I needed to put on my brave girl wings and write what felt right and natural to me, even though I was worried my agent and editor (and readers) might think it was weird. . . . I have always felt a deep, almost spiritual/magical connection with the natural world. I think a lot of people who spend time in nature feel it. That’s what was coming through in my writing.
interview by Erin Nuttall The thing I love most about Martha Brockenbrough’s writing is that she is unafraid. Yes, she’s imaginative, funny, thoughtful, and precise which all make her stories a joy to read, but to write bravely is a skill that few have and put Martha’s work on another plane. She slides easily between […]
Linda Urban’s stories are studded with angst, anguish, and hope, as well as problems, pathos, and humor. She is stellar at structuring stories so that something small, seemingly insignificant, becomes the integral to the climax and the protagonist’s understanding of the situation. In Talk Santa To Me, surprisingly, it’s a gaudy silver Christmas wreath that takes this hefty role.
From the All is Lost moment, right before Act 3 starts, to the Climax, The Troubled Girls of Dragomir Academy has followed each beat from Save the Cat, drawing readers in and compelling them to turn the page. But even after a stellar climax, the story isn’t done. There’s the opportunity to make the ending fully satisfying. Here’s how Ursu does it.
The book I’m working on needs an ending. I know it, and I don’t know what to do about it, because I don’t know how to write one. So I decided to see how Anne Ursu did it in her masterful The Troubled Girls of Dragomir Academy. In this series of blog posts, I’ll share what I’ve learned with you.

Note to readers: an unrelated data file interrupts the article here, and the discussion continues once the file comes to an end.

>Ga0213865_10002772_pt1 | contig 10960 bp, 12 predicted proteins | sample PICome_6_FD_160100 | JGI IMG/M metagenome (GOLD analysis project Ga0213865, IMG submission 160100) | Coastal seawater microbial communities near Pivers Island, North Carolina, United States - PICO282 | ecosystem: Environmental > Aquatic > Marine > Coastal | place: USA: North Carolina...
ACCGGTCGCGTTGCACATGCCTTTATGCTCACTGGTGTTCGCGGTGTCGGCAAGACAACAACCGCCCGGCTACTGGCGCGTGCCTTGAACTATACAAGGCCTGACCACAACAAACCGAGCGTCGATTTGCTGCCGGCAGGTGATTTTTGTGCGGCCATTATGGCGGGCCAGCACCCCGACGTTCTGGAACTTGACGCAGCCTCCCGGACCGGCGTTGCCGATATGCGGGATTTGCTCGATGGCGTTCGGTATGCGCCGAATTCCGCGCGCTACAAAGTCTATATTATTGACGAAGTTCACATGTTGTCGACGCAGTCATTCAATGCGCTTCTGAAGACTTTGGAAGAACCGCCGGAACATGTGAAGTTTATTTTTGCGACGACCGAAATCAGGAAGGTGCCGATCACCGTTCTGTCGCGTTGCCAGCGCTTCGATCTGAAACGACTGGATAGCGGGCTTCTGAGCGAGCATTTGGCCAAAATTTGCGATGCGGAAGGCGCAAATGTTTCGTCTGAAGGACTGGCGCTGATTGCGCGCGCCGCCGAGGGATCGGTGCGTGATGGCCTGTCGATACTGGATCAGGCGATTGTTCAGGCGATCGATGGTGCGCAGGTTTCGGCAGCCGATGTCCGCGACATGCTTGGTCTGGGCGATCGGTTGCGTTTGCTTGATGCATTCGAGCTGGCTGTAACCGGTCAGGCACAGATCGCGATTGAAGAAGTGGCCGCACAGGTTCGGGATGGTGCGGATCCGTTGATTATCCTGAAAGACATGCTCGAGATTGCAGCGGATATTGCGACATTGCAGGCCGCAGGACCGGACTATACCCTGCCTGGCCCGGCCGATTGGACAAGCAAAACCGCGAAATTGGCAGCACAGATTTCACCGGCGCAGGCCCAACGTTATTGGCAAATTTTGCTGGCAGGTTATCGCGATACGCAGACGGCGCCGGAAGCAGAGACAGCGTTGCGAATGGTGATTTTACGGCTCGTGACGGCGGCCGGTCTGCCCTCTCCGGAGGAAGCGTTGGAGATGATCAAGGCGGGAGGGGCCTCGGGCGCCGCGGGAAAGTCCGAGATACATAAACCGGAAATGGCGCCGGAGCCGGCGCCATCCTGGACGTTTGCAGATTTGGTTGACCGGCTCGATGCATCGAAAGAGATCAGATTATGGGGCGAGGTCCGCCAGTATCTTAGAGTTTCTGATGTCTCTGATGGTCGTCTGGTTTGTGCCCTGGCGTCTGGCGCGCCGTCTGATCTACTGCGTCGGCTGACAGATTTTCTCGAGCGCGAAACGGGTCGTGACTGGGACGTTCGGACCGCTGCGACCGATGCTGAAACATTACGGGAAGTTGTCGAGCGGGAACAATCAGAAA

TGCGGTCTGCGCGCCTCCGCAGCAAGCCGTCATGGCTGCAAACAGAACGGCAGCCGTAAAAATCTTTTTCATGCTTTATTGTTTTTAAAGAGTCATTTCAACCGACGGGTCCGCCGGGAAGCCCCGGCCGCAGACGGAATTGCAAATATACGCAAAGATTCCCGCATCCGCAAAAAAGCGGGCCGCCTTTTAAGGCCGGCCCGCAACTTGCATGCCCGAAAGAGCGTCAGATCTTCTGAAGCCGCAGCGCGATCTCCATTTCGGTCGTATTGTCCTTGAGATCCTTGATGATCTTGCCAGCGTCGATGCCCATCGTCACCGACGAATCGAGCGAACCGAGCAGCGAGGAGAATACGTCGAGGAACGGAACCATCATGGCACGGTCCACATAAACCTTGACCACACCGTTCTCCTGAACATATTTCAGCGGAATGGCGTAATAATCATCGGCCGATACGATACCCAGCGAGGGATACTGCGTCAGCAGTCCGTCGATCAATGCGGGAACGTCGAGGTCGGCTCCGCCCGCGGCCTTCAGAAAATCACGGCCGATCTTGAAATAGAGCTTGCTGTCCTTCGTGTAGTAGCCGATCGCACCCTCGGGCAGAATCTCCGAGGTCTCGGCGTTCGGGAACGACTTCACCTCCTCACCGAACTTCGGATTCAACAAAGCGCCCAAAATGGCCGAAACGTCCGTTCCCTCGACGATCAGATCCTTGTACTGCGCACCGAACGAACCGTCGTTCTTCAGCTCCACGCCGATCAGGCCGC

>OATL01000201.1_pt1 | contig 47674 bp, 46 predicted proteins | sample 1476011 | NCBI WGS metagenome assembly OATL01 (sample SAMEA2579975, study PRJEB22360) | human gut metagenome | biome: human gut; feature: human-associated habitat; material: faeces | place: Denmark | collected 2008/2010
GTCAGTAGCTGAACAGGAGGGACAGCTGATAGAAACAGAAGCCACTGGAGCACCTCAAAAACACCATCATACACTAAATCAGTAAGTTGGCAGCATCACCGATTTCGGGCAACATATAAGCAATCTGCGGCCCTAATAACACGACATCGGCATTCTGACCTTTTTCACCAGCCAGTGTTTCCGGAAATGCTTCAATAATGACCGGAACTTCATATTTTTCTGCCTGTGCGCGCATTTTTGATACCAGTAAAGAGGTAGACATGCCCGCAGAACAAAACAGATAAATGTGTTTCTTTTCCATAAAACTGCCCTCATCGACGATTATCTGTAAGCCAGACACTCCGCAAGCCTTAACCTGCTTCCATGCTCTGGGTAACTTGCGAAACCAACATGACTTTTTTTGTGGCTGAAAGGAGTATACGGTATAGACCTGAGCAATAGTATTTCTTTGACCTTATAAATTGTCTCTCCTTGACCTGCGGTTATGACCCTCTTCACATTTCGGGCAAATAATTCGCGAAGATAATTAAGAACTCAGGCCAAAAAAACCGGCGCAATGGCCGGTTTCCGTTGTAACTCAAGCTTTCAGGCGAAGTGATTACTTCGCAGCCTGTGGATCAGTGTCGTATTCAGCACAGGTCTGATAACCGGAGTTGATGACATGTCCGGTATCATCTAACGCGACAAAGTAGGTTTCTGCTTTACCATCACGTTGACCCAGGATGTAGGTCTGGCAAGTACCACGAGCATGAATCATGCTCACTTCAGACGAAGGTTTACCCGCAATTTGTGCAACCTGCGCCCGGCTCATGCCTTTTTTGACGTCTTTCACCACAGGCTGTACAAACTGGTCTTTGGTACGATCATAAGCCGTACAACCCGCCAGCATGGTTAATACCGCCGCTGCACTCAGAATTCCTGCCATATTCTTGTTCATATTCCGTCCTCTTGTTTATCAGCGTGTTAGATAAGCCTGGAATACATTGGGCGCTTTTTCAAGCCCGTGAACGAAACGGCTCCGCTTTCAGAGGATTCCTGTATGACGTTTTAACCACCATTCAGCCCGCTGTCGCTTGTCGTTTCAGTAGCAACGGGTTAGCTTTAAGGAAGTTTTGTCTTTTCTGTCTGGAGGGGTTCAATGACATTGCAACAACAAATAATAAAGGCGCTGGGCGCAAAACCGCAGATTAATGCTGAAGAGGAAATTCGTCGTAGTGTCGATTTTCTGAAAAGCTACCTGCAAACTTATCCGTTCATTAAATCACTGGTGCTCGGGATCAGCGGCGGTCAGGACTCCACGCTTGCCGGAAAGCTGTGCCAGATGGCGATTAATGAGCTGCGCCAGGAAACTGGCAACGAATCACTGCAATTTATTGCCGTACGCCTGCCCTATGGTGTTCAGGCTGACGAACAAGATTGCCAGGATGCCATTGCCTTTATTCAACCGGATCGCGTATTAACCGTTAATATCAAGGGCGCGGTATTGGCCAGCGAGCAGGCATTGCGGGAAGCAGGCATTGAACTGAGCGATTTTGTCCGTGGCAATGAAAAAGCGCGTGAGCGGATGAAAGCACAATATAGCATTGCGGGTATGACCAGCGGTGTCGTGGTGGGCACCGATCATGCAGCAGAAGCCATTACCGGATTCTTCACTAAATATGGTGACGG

Louise Hawes: I often spend months (sometimes years) filling a notebook with my character’s responses and thoughts before I begin writing an actual draft. That notebook is all in long-hand, as you know, and I don’t stop to edit or erase anything. My characters’ letters are in the first person, and result from a fluid, bodily connection from my heart to my hand to the page. In contrast, my draft will be typed on a laptop, the far less spontaneous product of me thinking and feeling my way into a story that features the character whose voice has already filled my notebook.
By setting up a compelling story question in the reader’s mind, and then increasing the stakes throughout the second act, Joanna Ho has crafted the perfect crisis with its excellent Irreconcilable Goods options.
Sometimes when writing, we know what our character wants, but it’s a struggle to turn the nebulous desires into something tangible, something attainable, something concrete. Here’s how.
The Heroine’s Journey celebrates the gifts of the matriarch. It explores themes of family, community, collaboration, cooperation, and love. As an author, and as a person, it’s important to me to write books that support those values, so everyone who reads them can be inspired to evolve toward a more feminine, collaborative, resilient society. To illustrate the points I make in this post, I’ll be examining the Heroine’s Journey of Elin in The Beast Player, a Japanese YA fantasy by Nahoko Uehashi. Elin’s story is an excellent example of the Heroine’s Journey.
In order to understand how a heroine grows into her superpowers, I followed the heroine’s journey closely in three movies: Elsa in Frozen, Rey in Star Wars: The Force Awakens, and Meg in A Wrinkle in Time. I identified a common pattern for a superheroine’s recognition of and acceptance of her superpowers. Then I applied what I learned to analyze CeCe Rios and the Desert of Souls, a middle grade novel by Kaela Rivera to translate what I found in films to what might work in a novel.